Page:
While that sounds like it just might be right up my alley, the first filmed adaptation (technically of the first three books The Bad Beginning, The Reptile Room, and The Wide Window) misses the mark, or at least, MY mark by a couple of yardsticks. There's more than a little quality to be found in this film. The Set Design and Art Direction are both incredible. The twisted strange fantasy world positively comes to life on the screen, making so much of the film's rough parts feel anaesthetized by the disconnect from reality. Further, the acting is quite fine. This ranges from the obvious mention of Jim Carrey (as the ever-disguised Count Olaf) and the two principal leads, Emily Browning (as Violet Baudelaire) and Liam Aiken (as Klaus Baudelaire), to the more subtle notice of Shelby Hoffman and Kara Hoffman (who share the role of baby Sunny Baudelaire). If that's not enough for you, the film also features A Series of Recognizable Faces in Cameos of various weight, including Timothy Spall, Catherine O'Hara, Meryl Streep, Luis Guzmßn, Craig Ferguson, Jennifer Coolidge, Jane Adams, Cedric the Entertainer and even Dustin Hoffman. The character of Lemony Snicket himself is represented, mostly in silhouette, at his typewriter, narrating the whole shebang in the voice of none other than Jude Law.
Unfortunately the Black Comedy he narrates is a lot heavier on the black than it is on the comedy. The Baudelaire children, Violet the Inventor, Klaus the Scholar and Sunny... the Biter, discover that their parents have died in a fire that has consumed their entire home as well. Further, they discover that they are to live with the evil Count Olaf (as opposed to Count Orlock), a greedy actor in a broken down mansion who enslaves, locks up, slaps around and starves the children all before trying repeatedly to kill them in the hopes of boggarting their wealth.
Sound unfortunate? Fasten your seatbelts, true believers. Each safe haven the children flee to houses a "relative" the kids can rely on and trust. Naturally, Olaf shows up in disguise each time and murders that person, in order to reclaim the children. About this time I was thinking about various acts of violence I might perform on such a mammie-rammer should such a wound-sucker really exist.
It all steamrolls up to the front porch of Olaf's sick plan. Well zark him, man!
Lemony Snicket's A Series of Unfortunate Events manages the cool experiment of being completely bizarre and wickedly over-acted to the point that the characters become as surreal as the amazing sets around them, without ever feeling insulting or unintentionally funny. The target audience (I would hope) doesn't seem to be little children but Goth Teens, and just about anyone with a Jack Skellington Tattoo. Strangely, the released version is considered to be "toned down" and much less dark than originally intended and, of course, much less dark than the books. The dark tone is, of course, appropriate, but maybe not appropriate for little kids.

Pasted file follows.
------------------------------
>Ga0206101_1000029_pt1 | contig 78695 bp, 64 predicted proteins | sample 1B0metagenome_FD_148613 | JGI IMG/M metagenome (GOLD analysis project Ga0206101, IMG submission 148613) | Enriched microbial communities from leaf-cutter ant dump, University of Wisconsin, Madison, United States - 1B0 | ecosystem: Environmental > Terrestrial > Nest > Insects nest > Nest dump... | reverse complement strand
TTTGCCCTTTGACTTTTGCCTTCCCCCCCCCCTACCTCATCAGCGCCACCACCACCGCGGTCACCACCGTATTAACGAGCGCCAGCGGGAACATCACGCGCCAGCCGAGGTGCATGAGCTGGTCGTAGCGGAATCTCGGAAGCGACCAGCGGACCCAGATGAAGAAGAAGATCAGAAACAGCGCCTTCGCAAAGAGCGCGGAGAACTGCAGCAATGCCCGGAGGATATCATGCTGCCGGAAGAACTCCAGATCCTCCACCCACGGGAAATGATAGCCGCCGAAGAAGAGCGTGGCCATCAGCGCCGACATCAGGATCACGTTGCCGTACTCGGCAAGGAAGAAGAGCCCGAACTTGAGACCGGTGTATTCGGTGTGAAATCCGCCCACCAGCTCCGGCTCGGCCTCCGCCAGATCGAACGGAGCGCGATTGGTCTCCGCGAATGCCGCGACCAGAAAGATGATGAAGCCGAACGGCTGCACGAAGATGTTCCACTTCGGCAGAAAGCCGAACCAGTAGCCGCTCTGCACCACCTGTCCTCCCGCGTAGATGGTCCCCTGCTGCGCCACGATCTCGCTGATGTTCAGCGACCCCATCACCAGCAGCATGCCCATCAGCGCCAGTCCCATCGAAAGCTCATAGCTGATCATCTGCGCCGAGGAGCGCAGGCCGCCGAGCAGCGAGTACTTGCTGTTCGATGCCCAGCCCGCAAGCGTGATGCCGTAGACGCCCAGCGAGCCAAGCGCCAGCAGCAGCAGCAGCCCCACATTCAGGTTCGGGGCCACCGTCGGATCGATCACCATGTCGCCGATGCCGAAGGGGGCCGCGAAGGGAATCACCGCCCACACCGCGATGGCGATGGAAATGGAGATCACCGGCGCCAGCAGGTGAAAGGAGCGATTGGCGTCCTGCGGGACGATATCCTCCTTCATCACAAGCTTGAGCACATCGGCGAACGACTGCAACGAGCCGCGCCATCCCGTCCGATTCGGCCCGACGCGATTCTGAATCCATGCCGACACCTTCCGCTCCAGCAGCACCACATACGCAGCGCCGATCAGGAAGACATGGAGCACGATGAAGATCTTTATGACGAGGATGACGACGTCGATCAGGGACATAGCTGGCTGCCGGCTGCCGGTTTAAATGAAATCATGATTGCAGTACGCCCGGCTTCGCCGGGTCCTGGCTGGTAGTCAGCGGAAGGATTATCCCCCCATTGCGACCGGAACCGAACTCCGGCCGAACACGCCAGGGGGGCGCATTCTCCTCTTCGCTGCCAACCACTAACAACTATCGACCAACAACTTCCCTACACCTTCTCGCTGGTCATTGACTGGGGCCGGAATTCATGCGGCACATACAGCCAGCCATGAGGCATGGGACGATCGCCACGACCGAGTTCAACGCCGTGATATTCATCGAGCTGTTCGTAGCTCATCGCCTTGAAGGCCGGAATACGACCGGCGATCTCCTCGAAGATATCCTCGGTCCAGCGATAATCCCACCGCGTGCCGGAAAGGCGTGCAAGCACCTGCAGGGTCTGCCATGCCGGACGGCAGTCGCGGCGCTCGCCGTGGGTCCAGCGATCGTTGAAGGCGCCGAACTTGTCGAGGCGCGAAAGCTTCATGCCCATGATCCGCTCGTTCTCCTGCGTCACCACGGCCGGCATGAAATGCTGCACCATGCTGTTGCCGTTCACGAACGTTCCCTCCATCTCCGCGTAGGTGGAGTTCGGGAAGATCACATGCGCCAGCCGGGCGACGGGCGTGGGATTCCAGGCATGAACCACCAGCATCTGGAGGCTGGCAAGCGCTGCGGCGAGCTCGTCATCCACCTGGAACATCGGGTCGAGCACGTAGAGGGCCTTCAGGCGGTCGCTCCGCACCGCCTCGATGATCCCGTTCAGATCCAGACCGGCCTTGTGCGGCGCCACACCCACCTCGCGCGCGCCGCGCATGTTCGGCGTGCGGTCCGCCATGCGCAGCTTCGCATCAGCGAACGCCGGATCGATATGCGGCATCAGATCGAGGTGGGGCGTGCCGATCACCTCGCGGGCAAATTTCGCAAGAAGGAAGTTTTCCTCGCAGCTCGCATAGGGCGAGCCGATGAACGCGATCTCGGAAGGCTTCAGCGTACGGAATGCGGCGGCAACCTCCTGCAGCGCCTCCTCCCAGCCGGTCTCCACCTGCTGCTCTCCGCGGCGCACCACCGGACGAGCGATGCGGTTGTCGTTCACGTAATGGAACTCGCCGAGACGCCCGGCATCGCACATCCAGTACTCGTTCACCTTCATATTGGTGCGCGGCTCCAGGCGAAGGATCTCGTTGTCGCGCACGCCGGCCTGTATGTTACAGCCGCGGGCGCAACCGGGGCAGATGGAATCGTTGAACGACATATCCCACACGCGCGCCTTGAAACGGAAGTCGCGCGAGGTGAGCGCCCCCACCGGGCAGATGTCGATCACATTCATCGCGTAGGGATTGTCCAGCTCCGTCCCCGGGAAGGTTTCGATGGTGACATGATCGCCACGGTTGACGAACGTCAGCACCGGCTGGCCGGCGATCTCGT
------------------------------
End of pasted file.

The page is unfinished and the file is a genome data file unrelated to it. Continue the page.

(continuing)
The main issue here seems to be the screenplay by Robert Gordon. Like the Harry Potter films, Gordon's script seems to collect a series of plot points, stringing them together with a surreal montage. To this end, there doesn't seem to be a whole lot of payoff as the viewer watches this relatively mean spirited story in which one thing after another after another happens to these kids pushing pathos to bathos and then... whatever comes after bathos. It's hard not to imagine that the best-selling books this film is based upon have a lot more in the subtext department to make the whole tapestry feel like a well-rounded and engrossing adventure. I had the feeling throughout that there was a more tangible undertone of hope on the printed page, or at least more so than is found in the film. Don't get me wrong, the ending is relatively satisfying and there are a lot of fantastic moments herein to keep the audience rooting for these kids, including the character development, but especially the acting.
Further, this is a truly amazing film to watch from a visual standpoint. The Academy Award nominated Artwork is, as I've said, second to next-to-none, and the Academy Award Winning make-up is fantastic, especially on Carrey. Director Brad Silberling (who also helmed 1995's Casper) has been handed a great palate on which to paint his film, and he never squanders what he's been given. Sadly, he also never quite pushes the film to the next level in the overcoming of the valleys among the peaks.
If there's any justice, Emily Browning is going places and will be worth watching throughout her career. Liam Aiken holds his own next to her as well, and helps keep an unreal film human. When push comes to shove, Lemony Snicket's A Series of Unfortunate Events is not a great film, but it's worth a gander at Three Stars out of Five. Special effects and scenery goes a long way. Now, if you'll excuse me, it's time to fireproof my house. There's no telling how many bad community theatre actors I've pissed off in my day.
Nah, in all honesty, I mostly only pissed off the Directors. Oh, and the audiences.
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